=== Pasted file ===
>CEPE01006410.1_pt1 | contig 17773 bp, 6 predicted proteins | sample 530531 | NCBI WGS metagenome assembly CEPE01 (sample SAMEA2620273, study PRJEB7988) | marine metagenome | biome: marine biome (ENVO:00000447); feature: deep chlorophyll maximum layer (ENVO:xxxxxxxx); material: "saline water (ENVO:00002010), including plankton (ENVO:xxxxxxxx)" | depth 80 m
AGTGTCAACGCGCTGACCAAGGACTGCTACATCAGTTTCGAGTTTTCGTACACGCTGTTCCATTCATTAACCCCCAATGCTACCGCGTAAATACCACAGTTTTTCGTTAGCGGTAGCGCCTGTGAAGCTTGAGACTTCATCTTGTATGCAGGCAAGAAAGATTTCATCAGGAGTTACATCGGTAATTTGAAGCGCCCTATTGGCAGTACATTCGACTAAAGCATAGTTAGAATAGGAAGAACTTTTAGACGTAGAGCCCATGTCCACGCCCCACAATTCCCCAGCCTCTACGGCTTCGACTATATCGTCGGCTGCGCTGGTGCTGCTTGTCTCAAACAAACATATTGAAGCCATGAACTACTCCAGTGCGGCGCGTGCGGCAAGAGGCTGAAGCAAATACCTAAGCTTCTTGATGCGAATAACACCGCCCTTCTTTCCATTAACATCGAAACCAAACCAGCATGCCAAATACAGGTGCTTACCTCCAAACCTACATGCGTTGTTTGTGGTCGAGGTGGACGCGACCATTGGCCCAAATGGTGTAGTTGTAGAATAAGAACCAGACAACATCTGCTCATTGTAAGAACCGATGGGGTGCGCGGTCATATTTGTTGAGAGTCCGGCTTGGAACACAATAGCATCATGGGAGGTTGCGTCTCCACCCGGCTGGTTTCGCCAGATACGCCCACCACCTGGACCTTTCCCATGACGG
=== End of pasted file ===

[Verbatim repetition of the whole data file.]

>CEPE01006410.1_pt1 | contig 17773 bp, 6 predicted proteins | sample 530531 | NCBI WGS metagenome assembly CEPE01 (sample SAMEA2620273, study PRJEB7988) | marine metagenome | biome: marine biome (ENVO:00000447); feature: deep chlorophyll maximum layer (ENVO:xxxxxxxx); material: "saline water (ENVO:00002010), including plankton (ENVO:xxxxxxxx)" | depth 80 m
AGTGTCAACGCGCTGACCAAGGACTGCTACATCAGTTTCGAGTTTTCGTACACGCTGTTCCATTCATTAACCCCCAATGCTACCGCGTAAATACCACAGTTTTTCGTTAGCGGTAGCGCCTGTGAAGCTTGAGACTTCATCTTGTATGCAGGCAAGAAAGATTTCATCAGGAGTTACATCGGTAATTTGAAGCGCCCTATTGGCAGTACATTCGACTAAAGCATAGTTAGAATAGGAAGAACTTTTAGACGTAGAGCCCATGTCCACGCCCCACAATTCCCCAGCCTCTACGGCTTCGACTATATCGTCGGCTGCGCTGGTGCTGCTTGTCTCAAACAAACATATTGAAGCCATGAACTACTCCAGTGCGGCGCGTGCGGCAAGAGGCTGAAGCAAATACCTAAGCTTCTTGATGCGAATAACACCGCCCTTCTTTCCATTAACATCGAAACCAAACCAGCATGCCAAATACAGGTGCTTACCTCCAAACCTACATGCGTTGTTTGTGGTCGAGGTGGACGCGACCATTGGCCCAAATGGTGTAGTTGTAGAATAAGAACCAGACAACATCTGCTCATTGTAAGAACCGATGGGGTGCGCGGTCATATTTGTTGAGAGTCCGGCTTGGAACACAATAGCATCATGGGAGGTTGCGTCTCCACCCGGCTGGTTTCGCCAGATACGCCCACCACCTGGACCTTTCCCATGACGG